Hood’s “Song of the Shirt” with a twentieth century setting tells the story of the two aged women. Born to hard work, they have never known anything else and ever since their girlhood they have kept up their poor home by their own exertions. They belonged to the class of sewing women now almost extinct — the kind who would go out to do tailoring by the day in families where the clothing of the boys and sometimes of the man was home made and where two or three times during the year the tailoress came to make over old garments and to make up new ones. This was forty years and more ago, however, and as “store clothes” became cheaper and more commonly used, the demand for the kind of work that the sisters could do became less and less.

They Were Industrious.

The younger sister married, but her husband was soon taken from her by death, and compelling her to take any means that offered to earn a livelihood. And opportunity finally offered to take work home for several custom and ready made clothing houses and of this the women eagerly availed themselves. For years they went every week for the bulky package of unmade garments and returned them neatly put together and finished. “Stitch, stitch, stitch” — it was the same story repeated over and over for close upon twenty years.

But as the sisters grew older and feebler and less able to work, less money flowed into the little treasury and the outgoings began to exceed the incomings. They were frugal and economical to the point of parsimony, but try as they might, they could not always obtain even the few and scanty articles which they were obliged to class among the necessities of life. They counted themselves more than fortunate when one of the members of a firm which had given them employment told them that, if they wished to do so, they might move into a part of a house belonging to him where they could live rent free. With the burden of fearing the monthly visit of the landlord off their shoulders, they felt that their way would be easy, but as their ability to work grew less, they found that even fuel, food, and clothing meant heavier expenses than they were able to meet.

Mrs. Smith Stricken by Illness.

They strove bravely, for independence, however. The packages of clothing were still called for, but they became smaller and took a long time in the making than had been the case before. At last, Mrs. Smith fell sick with inflammatory rheumatism, brought on, perhaps, by lack of sufficient warmth and nourishment, and her sister was obliged to give up her work in order to have the time to care for her. Then it was that Miss Coffey had to ask for aid from the Department of Charities. An inspector was sent to the room of the two aged women and found a pitiable condition of need. The sick woman was lying on the slates of a bed covered with two thin, old blankets and the covering over her was sadly insufficient. There was little furniture in the house and almost no food, but the women said that they thought that they would be able to work again in a short time and only wanted temporary relief.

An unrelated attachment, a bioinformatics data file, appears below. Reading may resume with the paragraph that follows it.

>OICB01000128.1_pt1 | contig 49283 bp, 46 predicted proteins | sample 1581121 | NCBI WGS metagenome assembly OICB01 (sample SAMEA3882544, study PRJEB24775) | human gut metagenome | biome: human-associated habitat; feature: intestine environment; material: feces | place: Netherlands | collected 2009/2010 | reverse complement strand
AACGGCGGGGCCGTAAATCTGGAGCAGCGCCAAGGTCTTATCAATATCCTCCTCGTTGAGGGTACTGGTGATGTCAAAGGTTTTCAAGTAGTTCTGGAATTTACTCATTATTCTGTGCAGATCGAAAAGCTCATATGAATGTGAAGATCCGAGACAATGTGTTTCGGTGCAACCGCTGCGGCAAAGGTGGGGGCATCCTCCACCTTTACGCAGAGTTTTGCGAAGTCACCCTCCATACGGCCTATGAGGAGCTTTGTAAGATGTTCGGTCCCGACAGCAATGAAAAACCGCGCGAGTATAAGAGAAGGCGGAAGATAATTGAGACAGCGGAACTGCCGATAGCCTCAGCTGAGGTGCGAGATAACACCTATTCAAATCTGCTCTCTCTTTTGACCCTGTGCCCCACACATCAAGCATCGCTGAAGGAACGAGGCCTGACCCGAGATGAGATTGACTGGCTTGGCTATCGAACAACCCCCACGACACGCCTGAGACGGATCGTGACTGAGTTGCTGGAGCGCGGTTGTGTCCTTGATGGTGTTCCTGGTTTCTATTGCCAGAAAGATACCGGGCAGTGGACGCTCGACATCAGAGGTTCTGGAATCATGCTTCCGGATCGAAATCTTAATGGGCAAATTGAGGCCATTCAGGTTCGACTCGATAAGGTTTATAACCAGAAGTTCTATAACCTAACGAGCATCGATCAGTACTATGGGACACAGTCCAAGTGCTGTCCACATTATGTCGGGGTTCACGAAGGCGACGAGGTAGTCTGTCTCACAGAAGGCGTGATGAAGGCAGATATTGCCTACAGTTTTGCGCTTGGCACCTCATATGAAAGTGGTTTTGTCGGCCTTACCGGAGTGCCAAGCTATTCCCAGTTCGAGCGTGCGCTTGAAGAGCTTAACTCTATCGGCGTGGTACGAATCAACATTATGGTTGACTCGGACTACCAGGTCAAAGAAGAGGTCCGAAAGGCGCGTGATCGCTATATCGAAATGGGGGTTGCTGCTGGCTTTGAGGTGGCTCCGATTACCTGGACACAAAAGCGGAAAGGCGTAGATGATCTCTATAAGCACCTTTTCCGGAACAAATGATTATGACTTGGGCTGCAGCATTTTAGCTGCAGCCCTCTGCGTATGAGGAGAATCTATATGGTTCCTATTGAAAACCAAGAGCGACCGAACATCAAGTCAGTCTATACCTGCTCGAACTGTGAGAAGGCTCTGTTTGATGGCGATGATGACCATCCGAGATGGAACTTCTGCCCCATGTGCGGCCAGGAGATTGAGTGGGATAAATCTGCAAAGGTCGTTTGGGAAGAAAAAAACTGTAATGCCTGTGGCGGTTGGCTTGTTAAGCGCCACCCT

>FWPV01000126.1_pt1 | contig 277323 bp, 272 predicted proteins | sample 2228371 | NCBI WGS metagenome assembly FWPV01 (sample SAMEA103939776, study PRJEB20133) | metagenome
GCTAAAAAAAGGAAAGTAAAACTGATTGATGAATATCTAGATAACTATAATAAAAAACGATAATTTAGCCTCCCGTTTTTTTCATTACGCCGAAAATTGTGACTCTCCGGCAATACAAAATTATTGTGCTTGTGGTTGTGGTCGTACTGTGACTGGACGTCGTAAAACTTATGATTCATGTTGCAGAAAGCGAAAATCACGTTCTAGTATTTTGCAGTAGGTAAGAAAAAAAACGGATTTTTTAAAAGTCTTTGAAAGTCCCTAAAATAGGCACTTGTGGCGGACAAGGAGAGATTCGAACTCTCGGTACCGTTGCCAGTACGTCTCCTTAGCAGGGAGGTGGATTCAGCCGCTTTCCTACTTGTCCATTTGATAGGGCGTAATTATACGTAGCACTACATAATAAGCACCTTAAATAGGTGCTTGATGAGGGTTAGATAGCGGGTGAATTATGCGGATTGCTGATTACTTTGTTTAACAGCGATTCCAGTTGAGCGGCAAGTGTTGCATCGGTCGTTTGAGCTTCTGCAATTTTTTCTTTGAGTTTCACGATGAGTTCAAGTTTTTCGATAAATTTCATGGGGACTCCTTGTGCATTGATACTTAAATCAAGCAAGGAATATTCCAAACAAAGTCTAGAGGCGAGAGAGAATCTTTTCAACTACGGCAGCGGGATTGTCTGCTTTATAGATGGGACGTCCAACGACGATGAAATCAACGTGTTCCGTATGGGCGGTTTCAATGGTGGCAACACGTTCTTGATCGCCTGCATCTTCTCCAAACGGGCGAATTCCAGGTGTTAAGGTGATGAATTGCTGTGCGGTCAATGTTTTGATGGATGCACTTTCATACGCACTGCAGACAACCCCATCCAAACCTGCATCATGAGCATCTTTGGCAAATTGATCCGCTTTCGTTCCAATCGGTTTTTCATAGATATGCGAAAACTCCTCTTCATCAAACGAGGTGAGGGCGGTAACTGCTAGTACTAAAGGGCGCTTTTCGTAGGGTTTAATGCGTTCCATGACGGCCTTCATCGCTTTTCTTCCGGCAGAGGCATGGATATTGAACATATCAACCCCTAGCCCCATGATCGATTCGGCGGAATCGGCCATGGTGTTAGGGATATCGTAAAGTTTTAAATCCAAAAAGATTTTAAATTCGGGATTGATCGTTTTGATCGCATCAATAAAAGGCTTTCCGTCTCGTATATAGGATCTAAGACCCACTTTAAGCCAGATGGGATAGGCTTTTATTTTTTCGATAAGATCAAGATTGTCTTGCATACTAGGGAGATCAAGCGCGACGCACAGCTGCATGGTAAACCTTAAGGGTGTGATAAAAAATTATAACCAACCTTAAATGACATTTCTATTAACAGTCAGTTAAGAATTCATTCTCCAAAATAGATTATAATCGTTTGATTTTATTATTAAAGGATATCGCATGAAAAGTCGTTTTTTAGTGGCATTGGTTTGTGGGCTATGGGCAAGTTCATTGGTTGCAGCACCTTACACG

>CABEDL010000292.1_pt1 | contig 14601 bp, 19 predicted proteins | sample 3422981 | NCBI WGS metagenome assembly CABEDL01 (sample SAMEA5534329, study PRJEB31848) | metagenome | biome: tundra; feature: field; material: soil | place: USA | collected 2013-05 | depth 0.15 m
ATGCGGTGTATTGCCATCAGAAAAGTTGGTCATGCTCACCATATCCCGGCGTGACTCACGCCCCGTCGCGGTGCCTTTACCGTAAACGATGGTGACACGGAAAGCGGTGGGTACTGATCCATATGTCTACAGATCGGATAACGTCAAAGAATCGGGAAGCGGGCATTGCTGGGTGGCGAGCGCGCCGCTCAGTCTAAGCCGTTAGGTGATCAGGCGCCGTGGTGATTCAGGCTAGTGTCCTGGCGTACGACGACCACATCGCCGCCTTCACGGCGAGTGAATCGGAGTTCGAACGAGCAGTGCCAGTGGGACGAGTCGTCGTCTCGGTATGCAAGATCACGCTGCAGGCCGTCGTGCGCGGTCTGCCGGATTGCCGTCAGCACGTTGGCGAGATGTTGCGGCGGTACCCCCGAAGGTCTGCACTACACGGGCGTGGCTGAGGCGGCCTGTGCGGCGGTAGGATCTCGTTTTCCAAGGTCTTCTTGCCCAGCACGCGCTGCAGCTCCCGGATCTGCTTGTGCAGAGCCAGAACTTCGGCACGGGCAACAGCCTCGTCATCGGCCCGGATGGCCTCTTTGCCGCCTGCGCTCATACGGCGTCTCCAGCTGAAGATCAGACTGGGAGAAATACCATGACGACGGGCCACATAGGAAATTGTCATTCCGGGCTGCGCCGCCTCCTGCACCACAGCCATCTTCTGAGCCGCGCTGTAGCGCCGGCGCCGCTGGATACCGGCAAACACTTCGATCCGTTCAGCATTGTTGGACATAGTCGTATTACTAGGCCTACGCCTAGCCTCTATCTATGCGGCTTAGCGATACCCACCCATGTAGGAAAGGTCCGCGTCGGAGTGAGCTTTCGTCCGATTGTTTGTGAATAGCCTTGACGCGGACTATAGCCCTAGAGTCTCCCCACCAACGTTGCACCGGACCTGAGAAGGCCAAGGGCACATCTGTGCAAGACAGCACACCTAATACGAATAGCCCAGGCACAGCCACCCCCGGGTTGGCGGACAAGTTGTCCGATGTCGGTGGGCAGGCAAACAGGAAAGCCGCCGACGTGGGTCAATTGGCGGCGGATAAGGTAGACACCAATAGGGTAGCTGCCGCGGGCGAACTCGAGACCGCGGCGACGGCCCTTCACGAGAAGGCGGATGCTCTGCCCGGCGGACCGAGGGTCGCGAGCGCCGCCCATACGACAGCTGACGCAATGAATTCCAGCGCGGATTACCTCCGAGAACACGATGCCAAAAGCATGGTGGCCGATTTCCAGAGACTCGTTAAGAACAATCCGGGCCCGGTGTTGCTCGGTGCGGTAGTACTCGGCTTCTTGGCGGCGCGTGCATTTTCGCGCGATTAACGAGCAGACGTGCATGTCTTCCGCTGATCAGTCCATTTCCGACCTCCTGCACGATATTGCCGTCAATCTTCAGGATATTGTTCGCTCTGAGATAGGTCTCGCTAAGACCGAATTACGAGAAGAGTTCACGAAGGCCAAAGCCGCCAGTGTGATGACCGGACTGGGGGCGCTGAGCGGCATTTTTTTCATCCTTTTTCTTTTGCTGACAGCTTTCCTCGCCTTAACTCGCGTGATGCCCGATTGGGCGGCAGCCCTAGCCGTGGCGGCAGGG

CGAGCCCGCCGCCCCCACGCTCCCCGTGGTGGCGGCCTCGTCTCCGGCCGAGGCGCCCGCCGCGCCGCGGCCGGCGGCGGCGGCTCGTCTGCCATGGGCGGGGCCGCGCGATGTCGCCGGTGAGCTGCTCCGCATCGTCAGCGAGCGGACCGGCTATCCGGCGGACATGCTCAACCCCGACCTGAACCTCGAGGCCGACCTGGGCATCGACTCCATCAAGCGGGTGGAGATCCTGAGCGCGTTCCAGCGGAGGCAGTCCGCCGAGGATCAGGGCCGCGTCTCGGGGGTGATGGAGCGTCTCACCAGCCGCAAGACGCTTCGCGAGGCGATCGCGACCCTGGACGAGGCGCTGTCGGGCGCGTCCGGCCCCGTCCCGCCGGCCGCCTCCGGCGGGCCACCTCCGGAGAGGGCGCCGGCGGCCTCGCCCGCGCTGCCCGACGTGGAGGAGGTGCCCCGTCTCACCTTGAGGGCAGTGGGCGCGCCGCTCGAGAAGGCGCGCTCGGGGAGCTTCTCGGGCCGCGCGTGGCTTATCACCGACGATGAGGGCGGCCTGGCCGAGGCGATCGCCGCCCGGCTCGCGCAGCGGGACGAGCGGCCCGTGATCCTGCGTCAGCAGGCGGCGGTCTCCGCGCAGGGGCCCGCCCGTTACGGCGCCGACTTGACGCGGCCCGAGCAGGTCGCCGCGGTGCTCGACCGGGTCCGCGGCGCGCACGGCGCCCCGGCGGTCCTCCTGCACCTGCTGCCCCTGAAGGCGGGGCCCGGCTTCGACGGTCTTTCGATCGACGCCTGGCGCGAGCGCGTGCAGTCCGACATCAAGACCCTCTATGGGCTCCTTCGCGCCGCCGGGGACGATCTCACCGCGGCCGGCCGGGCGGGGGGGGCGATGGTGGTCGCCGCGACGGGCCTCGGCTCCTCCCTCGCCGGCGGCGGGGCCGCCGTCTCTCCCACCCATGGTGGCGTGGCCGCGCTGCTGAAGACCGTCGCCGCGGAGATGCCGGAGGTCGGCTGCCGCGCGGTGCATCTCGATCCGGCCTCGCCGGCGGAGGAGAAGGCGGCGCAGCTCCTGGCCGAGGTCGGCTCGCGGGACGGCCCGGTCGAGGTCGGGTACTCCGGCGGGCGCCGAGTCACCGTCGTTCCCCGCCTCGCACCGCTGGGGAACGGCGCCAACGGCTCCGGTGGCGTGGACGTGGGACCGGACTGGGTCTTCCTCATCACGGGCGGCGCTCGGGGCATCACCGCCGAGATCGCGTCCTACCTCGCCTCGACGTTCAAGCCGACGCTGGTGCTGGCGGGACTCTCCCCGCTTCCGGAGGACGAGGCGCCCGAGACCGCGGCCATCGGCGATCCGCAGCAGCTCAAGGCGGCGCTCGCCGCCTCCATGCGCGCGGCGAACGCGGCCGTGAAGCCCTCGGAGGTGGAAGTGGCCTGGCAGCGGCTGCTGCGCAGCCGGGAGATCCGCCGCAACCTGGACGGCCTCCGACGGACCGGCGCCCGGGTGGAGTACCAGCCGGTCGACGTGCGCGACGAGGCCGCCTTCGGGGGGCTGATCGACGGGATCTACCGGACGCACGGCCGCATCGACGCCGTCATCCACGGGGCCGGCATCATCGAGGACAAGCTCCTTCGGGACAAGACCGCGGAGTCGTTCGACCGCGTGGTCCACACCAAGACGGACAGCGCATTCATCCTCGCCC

The physician who was called to attend Mrs. Smith, however, said that her illness would probably be of long duration and that, unless her sister were relieved of care and responsibility, it would only be a matter of a short time before she, too, would be completely broken down. The devotion of the two was so great that it would have been impossible to part them, and, after much persuasion, they were induced to go to the County home, where it is hoped that they may regain their strength and where they will be better provided for than they have been in years.

Syracuse Herald (Syracuse, New York) Apr 30, 1906

The Song of the Shirt

by Thomas Hood

WITH fingers weary and worn,
With eyelids heavy and red,
A woman sat, in unwomanly rags,
Plying her needle and thread–
Stitch! stitch! stitch!
In poverty, hunger, and dirt,
And still with a voice of dolorous pitch
She sang the “Song of the Shirt.”

“Work! work! work!
While the cock is crowing aloof!
And work–work–work,
Till the stars shine through the roof!
It’s Oh! to be a slave
Along with the barbarous Turk,
Where woman has never a soul to save,
If this is Christian work!

“Work–work–work
Till the brain begins to swim;
Work–work–work
Till the eyes are heavy and dim!
Seam, and gusset, and band,
Band, and gusset, and seam,
Till over the buttons I fall asleep,
And sew them on in a dream!

“Oh, Men, with Sisters dear!
Oh, men, with Mothers and Wives!
It is not linen you’re wearing out,
But human creatures’ lives!
Stitch–stitch–stitch,
In poverty, hunger and dirt,
Sewing at once, with a double thread,
A Shroud as well as a Shirt.

“But why do I talk of Death?
That Phantom of grisly bone,
I hardly fear its terrible shape,
It seems so like my own–
It seems so like my own,
Because of the fasts I keep;
Oh, God! that bread should be so dear,
And flesh and blood so cheap!

“Work–work–work!
My labour never flags;
And what are its wages? A bed of straw,
A crust of bread–and rags.
That shatter’d roof–and this naked floor–
A table–a broken chair–
And a wall so blank, my shadow I thank
For sometimes falling there!

“Work–work–work!
From weary chime to chime,
Work–work–work–
As prisoners work for crime!
Band, and gusset, and seam,
Seam, and gusset, and band,
Till the heart is sick, and the brain benumb’d.
As well as the weary hand.

“Work–work–work,
In the dull December light,
And work–work–work,
When the weather is warm and bright–
While underneath the eaves
The brooding swallows cling
As if to show me their sunny backs
And twit me with the spring.

“Oh! but to breathe the breath
Of the cowslip and primrose sweet–
With the sky above my head,
And the grass beneath my feet,